My recommenddation for AARP-card carrying members like myself, get a young'un to deliver this common sensical verse of advice at the young and restless person's door step (God forbid a gray-haired geezer be the deliverer of this book of truisms); and, then pray that the easily read words written therein somehow can be absorbed -- even if only partly. This book only offers good advice, so the more taken -- the more good is given.

"Pass it on."
4 internautes sur 4 ont trouvé ce commentaire utile 
Every College Graduate Should Buy This Book 11 février 2008
Par A. Eckerman - Publié sur Amazon.com
Format: CD Achat vérifié
I have been in business for over a decade and I live and breathe by many of the principles discussed in this book. I discovered these directives on my own through trial and error (mostly error) and from my numerous mentors. I certainly would have been better off if I had been exposed to this book as a graduate. The directives are quite simple but without them laid out in such simple terms and put into context most people would completely miss them. I will be purchasing this book for my kids their senior year of college.
2 internautes sur 2 ont trouvé ce commentaire utile 
An Important Little Book 15 octobre 2007
Par Thomas E. Engells - Publié sur Amazon.com
Format: Relié
The book has a unique charm to it that will prompt many readers to revisit, reread and highlight sections throughout their careers.

The chief obstacles to career success are personal and administrative in nature with problems arising from the violation of the unwritten laws of professional conduct rather than errors relating directly to work. That was W.J. King's observation in 1944 and he expanded on that observation in a series of three articles for "Mechanical Engineering". That series of articles was published as a book The Unwritten Laws of Engineering. For some sixty years, The American Society of Mechanical Engineers published this book to an audience of mechanical engineers. The book was rescued from general obscurity by William H. Swanson, Raytheon's Chief Executive Officer. Swanson referenced this book in his famous pamphlet on corporate management. Effective career guidance has no expiration date and this book has been updated, retitled and published in the popular business press version.

The Unwritten Laws of Engineering became an underground classic and with more than 100,000 copies published over sixty years. This book was often given to new engineers at the beginning of their careers as helpful professional guidance. This "little big book" is straight forward in its approach and succinct in its guidance. This book of less than 110 pages is subdivided into three sections - "What the beginner needs to learn at once", "Relating chiefly to managers" and "Professional and personal considerations". What is affirming is that so many of these principles and laws outlined in 1944 for mechanical engineers remain true and pungent today for professionals.

Today's business literature is replete with list-driven works that will, reputedly, effectively address problems as varied as strategic planning to the effective use of e-mail. The "flavor of the month" approach has dominated much of the popular business literature as a whole. What is remarkable about the The Unwritten Laws of Business is that this small book may actually be read instead of just being prominently displayed on office bookshelves. The principles outlined in this work are certainly not new or especially novel to the experienced manager, for example:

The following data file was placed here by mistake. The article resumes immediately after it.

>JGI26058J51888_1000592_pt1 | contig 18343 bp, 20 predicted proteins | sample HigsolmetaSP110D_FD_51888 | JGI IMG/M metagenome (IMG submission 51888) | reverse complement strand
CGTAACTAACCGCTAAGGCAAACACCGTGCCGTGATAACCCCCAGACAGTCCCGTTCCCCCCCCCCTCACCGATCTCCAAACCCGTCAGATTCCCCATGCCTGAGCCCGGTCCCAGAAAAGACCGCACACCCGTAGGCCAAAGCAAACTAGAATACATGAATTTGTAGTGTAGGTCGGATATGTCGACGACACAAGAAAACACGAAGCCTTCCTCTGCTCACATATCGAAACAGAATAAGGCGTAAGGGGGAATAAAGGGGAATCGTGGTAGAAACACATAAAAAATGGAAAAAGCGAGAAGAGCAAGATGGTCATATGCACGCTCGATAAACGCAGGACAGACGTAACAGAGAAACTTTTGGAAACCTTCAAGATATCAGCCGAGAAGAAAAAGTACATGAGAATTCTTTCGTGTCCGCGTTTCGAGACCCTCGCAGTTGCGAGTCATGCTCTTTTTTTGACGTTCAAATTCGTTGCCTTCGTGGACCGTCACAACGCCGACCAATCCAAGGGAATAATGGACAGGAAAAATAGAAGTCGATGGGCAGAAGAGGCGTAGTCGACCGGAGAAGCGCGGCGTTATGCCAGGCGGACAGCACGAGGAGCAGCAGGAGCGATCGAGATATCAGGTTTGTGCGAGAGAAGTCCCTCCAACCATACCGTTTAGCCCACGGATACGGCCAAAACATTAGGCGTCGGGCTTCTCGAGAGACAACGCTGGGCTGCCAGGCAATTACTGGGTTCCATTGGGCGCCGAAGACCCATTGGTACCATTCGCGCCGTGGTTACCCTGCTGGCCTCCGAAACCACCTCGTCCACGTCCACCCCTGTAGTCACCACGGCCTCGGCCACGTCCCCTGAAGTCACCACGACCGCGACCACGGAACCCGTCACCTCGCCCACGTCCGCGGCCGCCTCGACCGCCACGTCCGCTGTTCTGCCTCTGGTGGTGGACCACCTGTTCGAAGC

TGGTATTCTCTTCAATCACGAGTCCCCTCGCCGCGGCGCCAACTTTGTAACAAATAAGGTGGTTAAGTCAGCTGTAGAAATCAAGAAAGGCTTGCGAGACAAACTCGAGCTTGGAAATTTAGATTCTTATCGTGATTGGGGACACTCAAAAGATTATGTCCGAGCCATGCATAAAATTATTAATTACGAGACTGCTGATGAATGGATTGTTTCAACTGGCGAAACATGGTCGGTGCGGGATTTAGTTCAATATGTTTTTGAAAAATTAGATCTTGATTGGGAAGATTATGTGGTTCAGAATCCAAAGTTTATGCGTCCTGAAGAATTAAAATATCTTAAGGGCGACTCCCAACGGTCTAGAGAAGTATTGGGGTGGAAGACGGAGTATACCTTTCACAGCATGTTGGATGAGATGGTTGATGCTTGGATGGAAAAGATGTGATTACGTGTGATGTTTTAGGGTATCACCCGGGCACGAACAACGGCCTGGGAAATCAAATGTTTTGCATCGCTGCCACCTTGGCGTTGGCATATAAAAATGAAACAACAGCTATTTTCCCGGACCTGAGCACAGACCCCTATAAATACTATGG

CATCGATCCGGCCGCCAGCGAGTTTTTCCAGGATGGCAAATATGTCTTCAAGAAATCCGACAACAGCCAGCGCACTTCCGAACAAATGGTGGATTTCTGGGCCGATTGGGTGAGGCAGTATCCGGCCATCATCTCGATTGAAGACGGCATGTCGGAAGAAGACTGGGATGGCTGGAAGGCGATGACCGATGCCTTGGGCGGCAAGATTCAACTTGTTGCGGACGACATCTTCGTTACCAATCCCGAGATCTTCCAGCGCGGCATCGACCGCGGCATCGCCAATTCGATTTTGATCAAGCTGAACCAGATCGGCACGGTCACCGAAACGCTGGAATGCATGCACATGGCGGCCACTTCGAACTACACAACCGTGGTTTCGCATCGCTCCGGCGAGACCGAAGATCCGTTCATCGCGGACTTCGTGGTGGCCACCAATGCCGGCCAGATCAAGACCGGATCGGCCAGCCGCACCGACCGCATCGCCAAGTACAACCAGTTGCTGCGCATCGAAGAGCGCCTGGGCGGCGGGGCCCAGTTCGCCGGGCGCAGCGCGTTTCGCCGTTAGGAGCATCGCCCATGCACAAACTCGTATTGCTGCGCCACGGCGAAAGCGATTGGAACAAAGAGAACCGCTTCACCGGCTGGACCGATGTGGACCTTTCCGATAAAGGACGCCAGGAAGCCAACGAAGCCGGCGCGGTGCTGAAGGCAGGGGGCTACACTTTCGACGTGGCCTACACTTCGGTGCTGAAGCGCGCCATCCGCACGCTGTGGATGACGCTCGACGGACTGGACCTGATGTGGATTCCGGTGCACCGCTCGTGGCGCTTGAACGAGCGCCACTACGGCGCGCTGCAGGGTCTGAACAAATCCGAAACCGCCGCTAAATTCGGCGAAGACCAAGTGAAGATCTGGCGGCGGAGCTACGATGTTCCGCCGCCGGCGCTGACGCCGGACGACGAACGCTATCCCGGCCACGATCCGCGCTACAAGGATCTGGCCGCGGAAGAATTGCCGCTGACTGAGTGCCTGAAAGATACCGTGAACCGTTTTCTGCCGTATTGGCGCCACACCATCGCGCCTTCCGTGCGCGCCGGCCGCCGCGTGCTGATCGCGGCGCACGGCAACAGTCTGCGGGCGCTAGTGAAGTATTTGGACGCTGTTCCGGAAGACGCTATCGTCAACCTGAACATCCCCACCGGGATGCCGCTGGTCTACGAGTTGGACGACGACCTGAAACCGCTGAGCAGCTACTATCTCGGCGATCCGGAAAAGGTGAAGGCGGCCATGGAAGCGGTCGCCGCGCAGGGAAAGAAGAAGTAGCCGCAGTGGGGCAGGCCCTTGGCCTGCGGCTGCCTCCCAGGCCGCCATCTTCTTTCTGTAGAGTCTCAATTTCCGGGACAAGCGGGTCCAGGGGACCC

· If you have no intention of listening to, considering, and perhaps using someone's opinion don't ask for it.
· The common belief that everyone can do anything if they just try hard enough is a formula for inefficiency at best and for complete failure at worst.
· Never miss a chance to commend or reward subordinates for a job well done.

Even in our era, that is better known for its regulatory oversight and litigation, these principles and "unwritten laws" still ring true and clear. These laws are time tested and proven guides to professional and administrative behavior in large and small, public, private and non-profit organizations. Individual career success is situationally dependent and is often a complex undertaking; however, the application of these laws and principles will most certainly reduce both the frequency and magnitude of crisis in the early years of a professional career.

The book does earn its label as a little big book. It is an interesting and useful guide, although by design not a comprehensive guide to career success. It is a useful book for both the seasoned employee and the novice, alike and is a welcome addition to any professional's library.
2 internautes sur 2 ont trouvé ce commentaire utile 
Teachers like it too . . . 10 mai 2007
Par Eliza A. Sorte - Publié sur Amazon.com
Format: Relié
We recently read the book for our book club who has been together for over 10 years and it led to the longest most on task discussion to date. All of us in the book club, regardless of age or profession, share the common experience of having had a boss/supervisor, having been a boss/supervisor, and having had an interview. The information in the book reminded me of my dad's generation and the ethics and expectations he taught me that I wish were practiced by more today. In particular, the piece on integrity being an asset was a good reminder that only we can control our integrity and increase that asset or allow it to become a liability if misused. If all professionals took into consideration the "unwritten laws," work places would be much more productive, positive, and personally stimulating. As I continue in my career in education moving ever so quickly into administrative roles, I hope to use this book as beginning discussion point for creating workplace norms within the educational setting for teachers and administrators who sometimes feel outside the "business world" when really we are educational salespeople, classroom CEOs, and community managers. Great book with timeless information! Thanks to the original author as well as Jim Skakoon who only increased its value and readability.